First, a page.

Verse > Anthologies > The World’s Best Poetry > Vol. IV. The Higher Life
Bliss Carman, et al., eds.  The World’s Best Poetry.
Volume IV. The Higher Life.  1904.
VI. Human Experience
Losse in Delayes
Robert Southwell (c. 1561–1595)
SHUN delayes, they breed remorse,
Take thy time while time doth serve thee,
Creeping snayles have weakest force,
Flie their fault, lest thou repent thee.
    Good is best when soonest wrought,        5
    Lingering labours come to nought.
Hoyse up sayle while gale doth last,
Tide and winde stay no man’s pleasure;
Seek not time when time is past,
Sober speede is wisdome’s leasure.        10
    After-wits are dearely bought,
    Let thy fore-wit guide thy thought.
Time weares all his locks before,
Take thou hold upon his forehead;
When he flies, he turnes no more,        15
And behind his scalpe is naked.
    Workes adjourned have many stayes,
    Long demurres breed new delayes.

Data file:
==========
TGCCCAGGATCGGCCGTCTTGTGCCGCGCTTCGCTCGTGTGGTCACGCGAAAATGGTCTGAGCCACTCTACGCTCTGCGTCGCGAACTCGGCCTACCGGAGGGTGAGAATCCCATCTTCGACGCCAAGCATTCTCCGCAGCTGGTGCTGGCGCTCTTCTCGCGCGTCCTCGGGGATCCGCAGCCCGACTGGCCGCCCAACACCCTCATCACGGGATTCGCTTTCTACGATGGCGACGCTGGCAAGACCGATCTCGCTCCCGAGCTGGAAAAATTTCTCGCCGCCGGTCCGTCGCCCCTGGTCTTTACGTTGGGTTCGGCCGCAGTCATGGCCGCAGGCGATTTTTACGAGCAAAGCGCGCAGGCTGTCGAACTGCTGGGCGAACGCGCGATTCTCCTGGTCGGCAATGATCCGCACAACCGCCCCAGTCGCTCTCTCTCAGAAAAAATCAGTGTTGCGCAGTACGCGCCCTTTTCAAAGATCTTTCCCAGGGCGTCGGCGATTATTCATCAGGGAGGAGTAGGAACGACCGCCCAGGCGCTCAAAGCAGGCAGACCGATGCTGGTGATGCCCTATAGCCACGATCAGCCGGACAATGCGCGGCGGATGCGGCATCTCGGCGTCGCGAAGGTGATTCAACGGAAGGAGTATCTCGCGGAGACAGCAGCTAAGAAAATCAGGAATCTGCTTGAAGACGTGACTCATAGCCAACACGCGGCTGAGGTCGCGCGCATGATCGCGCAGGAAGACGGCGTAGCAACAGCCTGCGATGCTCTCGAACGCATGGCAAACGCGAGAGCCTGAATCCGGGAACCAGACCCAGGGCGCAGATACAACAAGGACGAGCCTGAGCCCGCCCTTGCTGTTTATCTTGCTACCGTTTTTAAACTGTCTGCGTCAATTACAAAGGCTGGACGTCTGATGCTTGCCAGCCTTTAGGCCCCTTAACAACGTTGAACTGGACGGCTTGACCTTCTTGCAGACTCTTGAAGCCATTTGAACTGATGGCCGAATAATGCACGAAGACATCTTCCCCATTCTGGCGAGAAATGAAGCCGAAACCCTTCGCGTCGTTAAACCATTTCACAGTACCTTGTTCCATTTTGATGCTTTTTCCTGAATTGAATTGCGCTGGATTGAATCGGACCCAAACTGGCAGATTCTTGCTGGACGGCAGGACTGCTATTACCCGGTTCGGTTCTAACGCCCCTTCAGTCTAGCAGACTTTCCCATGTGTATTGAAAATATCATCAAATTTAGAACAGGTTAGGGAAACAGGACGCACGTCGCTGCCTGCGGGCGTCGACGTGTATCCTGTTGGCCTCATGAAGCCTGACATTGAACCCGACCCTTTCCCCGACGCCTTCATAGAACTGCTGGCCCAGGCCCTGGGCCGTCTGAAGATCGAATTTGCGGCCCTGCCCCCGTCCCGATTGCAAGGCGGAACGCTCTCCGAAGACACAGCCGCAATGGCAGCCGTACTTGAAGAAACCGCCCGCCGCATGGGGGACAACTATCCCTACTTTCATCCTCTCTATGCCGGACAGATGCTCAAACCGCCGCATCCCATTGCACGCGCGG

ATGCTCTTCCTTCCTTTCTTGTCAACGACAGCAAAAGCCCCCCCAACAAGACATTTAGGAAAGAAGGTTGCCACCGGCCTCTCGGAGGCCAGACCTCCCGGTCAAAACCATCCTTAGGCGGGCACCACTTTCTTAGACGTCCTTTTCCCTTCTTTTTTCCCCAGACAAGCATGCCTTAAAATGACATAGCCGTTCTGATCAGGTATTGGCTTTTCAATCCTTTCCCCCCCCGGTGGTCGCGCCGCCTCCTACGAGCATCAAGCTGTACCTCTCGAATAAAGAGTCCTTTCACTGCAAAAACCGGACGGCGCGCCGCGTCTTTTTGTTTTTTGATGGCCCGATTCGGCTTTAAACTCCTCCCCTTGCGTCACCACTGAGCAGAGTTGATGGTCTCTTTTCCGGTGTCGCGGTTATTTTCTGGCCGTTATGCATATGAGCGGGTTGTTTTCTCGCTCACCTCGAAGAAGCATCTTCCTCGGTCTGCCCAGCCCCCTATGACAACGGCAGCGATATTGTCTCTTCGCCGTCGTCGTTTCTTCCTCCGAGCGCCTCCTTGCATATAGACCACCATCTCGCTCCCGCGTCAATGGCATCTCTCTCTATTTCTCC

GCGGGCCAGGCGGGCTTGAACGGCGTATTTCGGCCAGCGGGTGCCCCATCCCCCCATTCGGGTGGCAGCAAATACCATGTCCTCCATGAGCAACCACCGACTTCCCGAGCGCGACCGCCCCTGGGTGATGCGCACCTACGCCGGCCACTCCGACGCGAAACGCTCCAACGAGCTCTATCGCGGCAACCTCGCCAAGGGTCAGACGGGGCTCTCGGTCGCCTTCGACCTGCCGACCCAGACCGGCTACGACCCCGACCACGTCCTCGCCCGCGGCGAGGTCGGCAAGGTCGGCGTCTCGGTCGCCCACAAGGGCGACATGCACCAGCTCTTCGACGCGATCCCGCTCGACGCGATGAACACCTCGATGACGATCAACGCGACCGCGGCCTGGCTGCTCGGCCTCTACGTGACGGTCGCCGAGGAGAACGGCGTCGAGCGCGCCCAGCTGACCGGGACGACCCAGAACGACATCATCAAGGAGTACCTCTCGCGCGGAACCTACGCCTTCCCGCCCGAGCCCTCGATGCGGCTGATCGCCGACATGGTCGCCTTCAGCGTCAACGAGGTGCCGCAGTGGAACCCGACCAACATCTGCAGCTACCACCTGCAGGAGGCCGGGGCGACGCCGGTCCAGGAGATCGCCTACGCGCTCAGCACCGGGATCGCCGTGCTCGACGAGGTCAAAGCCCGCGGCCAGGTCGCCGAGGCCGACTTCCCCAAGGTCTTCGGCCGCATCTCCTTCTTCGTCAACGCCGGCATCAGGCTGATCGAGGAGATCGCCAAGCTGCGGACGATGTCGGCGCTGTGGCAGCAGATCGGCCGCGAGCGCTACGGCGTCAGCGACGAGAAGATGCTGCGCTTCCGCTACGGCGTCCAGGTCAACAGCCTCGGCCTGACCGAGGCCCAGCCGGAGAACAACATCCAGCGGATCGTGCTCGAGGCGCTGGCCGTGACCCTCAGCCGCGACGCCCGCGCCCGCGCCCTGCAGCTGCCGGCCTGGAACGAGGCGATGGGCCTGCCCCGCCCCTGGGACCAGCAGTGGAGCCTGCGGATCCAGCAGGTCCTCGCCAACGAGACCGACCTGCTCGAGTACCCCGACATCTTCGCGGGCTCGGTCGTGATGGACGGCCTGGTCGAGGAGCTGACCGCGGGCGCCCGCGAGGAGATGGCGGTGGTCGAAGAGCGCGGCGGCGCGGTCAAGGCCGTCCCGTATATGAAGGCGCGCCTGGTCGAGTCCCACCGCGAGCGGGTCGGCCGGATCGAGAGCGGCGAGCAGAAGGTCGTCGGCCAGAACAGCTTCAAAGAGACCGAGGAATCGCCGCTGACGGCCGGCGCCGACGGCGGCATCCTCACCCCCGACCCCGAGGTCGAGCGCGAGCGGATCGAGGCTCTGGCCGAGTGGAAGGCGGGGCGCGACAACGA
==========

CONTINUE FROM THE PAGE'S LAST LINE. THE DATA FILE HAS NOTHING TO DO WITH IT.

Seeke thy salve while sore is greene,
Festered wounds aske deeper launcing;        20
After-cures are seldome seene,
Often sought, scarce ever chancing.
    Time and place gives best advice,
    Out of season, out of price.
Crush the serpent in the head,        25
Breake ill eggs ere they be hatchèd:
Kill bad chickens in the tread;
Fledged, they hardly can be catchèd:
    In the rising stifle ill,
    Lest it grow against thy will.        30
Drops do pierce the stubborn flint,
Not by force, but often falling;
Custome kills with feeble dint,
More by use than strength prevailing:
    Single sands have little weight,        35
    Many make a drowning freight.
Tender twigs are bent with ease,
Agèd trees do breake with bending;
Young desires make little prease,
Growth doth make them past amending.        40
    Happie man that soon doth knocke,
    Babel’s babes against the rocke.

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